Horse vetting today is not the ‘pass’ or ‘fail’ process that it used to be, which begs the question whether they are worth the hassle. There are many factors which come into making the decision as to whether a vetting is appropriate under the circumstances. For example, some insurance providers will require vetting if the payable purchase price exceeds a certain threshold, or it may be that you simply want to avoid surprise veterinary fees.
SHOULD I GET A VETTING?
The law protects a purchaser in different ways depending on whether you are a private individual or a trader.
Private individual buying from a business
If you are buying a horse from a business or trader, you have a statutory right under the Consumer Rights Act 2015 (CRA 2015) that the “goods” you purchase are fit for purpose (horses for this purpose are property and therefore treated as goods), and further, that they are fit for any particular purpose that you have made the seller aware of before purchase. Say, for example, you are looking for a 3* event horse and that requirement is made known to the seller, the horse being sold should be fit for that specific requirement. If a horse turns out not to be fit for purpose, as a consumer you may have: (1) the right to reject the horse; (2) a right to a refund; and (3) a right to a price reduction.
It is therefore not surprising that these days vettings are not a simple pass or fail. You may want to view a vetting as an assessment of the horse’s suitability for any particular purpose you have made known to the seller. This concept is even reflected in the way vetting reports are drafted, giving the vet’s opinion on balance as to whether any conditions identified might prejudice the horse’s suitability for the intended use.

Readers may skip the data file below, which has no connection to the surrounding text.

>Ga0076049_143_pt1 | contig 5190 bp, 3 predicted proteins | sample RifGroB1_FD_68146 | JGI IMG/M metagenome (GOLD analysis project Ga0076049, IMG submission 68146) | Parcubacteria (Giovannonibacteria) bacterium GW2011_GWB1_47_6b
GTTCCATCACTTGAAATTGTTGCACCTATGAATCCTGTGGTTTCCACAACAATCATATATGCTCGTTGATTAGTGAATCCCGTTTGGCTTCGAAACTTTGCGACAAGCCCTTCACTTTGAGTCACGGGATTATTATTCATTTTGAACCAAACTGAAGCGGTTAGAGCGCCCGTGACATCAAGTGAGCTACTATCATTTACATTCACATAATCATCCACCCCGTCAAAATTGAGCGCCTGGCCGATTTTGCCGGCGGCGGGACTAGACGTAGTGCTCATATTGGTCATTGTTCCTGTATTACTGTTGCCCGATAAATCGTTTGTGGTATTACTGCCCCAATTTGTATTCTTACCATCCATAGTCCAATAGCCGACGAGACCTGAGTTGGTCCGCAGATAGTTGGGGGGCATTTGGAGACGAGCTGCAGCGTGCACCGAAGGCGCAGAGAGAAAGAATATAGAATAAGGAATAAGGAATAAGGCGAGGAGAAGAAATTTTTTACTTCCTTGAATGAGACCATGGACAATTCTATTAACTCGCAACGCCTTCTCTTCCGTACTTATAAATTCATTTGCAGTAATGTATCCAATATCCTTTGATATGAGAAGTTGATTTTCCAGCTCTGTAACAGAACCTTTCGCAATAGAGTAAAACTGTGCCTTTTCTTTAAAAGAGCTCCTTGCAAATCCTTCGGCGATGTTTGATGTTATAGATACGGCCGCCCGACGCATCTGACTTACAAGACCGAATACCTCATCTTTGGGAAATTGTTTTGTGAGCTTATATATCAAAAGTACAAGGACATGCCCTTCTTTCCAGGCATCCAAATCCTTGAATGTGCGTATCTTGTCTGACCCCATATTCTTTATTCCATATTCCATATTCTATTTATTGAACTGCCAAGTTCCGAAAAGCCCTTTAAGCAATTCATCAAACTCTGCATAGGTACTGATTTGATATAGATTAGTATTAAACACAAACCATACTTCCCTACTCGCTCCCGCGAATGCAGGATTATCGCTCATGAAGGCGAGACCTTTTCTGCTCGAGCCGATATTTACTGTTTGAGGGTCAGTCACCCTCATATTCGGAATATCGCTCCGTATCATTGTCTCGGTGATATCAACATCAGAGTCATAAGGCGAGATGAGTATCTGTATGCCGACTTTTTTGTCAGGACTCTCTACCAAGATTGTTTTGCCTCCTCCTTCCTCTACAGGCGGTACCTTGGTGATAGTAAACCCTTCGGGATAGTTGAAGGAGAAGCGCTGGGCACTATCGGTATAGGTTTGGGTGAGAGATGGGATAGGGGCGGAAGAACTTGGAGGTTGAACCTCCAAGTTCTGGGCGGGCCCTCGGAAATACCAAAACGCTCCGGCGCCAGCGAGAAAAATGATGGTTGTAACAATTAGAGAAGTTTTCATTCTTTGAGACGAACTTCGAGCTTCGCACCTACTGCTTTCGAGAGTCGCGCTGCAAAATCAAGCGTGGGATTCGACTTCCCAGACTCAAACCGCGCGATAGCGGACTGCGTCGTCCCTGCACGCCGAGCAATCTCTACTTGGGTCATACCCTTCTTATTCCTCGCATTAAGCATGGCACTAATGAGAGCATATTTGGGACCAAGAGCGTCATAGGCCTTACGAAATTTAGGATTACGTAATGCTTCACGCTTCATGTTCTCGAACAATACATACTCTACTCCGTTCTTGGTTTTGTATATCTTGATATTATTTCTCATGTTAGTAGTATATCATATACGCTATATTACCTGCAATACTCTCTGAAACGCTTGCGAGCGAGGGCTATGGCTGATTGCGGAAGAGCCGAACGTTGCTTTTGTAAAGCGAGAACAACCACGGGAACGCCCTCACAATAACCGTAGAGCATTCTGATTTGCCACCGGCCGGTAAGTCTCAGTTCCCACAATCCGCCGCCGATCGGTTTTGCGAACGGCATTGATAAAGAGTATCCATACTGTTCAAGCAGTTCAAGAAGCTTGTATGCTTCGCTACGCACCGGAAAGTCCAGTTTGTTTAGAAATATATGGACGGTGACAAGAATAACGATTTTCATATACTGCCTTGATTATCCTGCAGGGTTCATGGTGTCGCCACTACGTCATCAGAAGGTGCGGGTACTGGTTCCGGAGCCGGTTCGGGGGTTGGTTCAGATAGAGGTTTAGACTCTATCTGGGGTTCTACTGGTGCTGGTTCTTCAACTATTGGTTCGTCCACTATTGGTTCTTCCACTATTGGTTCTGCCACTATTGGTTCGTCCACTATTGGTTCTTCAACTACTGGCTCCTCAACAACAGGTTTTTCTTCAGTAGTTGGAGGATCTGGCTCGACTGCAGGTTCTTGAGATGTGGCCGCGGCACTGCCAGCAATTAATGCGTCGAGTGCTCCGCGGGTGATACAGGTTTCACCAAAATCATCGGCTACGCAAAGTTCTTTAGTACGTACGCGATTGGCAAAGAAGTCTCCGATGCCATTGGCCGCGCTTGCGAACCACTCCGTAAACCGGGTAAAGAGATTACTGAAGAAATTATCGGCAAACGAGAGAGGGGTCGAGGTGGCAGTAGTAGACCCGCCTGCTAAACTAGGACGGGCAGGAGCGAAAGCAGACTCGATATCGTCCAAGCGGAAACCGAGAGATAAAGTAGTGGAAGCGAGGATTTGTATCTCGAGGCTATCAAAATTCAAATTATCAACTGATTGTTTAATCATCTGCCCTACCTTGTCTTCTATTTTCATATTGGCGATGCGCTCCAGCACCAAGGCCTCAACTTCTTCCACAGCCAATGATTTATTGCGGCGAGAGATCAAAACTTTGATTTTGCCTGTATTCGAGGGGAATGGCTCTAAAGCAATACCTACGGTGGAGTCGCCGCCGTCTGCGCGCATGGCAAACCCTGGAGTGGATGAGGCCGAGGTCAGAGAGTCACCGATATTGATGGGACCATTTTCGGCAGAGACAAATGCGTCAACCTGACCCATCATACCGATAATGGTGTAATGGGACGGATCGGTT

Purchases from a private individual
Unfortunately, the rights provided by the CRA 2015 do not apply when purchasing a horse from a private individual. The principle of ‘buyer beware’ applies to purchases from private individuals, which can be a deciding factor in taking the plunge and paying for a vetting. Strictly speaking, a private seller does not necessarily have an obligation to tell you about issues with a horse that they are aware of (let alone those even they do not know about!). If a horse purchased from a private seller turns out not to be what you expected, but you failed to make the appropriate checks yourself, you may not have any recourse. However, you may be able to make a claim for misrepresentation if a seller misled you.
Business to business purchases
In a similar way to the protection offered to consumers by the CRA 2015, a trader purchasing a horse from another trader may be protected by the Sale of Goods Act 1979 (SGA 1979), which can imply a term into a contract that the “goods” be fit for purpose, or again, a particular purpose that is made known to the seller. The difference between the application of this act and the CRA 2015 above is that traders could agree to exclude the effect of the SGA 1979 from their contract. In that case, the buyer may want to verify for themselves that the horse they are seeking to buy will suit their needs, as the seller may not be liable for ensuring the horse is fit for their intended purpose. This is a good reason to pay attention to the terms of any sale and purchase agreement you might be looking to sign.
Overall, it seems sensible to make your intended purpose for a horse clear to any seller you are engaging with, and to conduct a risk analysis exercise to decide whether vetting is worth it for you. If you do undertake a vetting, it would also be beneficial for both buyer and seller to set out the terms of what happens when a vetting takes place under a separate sale and purchase agreement (see our article on this here).
Our team of equine specialists can help you with any queries you might have with regards to purchasing a horse, such as drafting or reviewing sale and purchase agreements, or with any disputes that have arisen as a result of a “failed vetting” or horse purchase.
This is only intended to be a summary and not specific legal advice. If you would like further information or advice, please do contact a member of our team.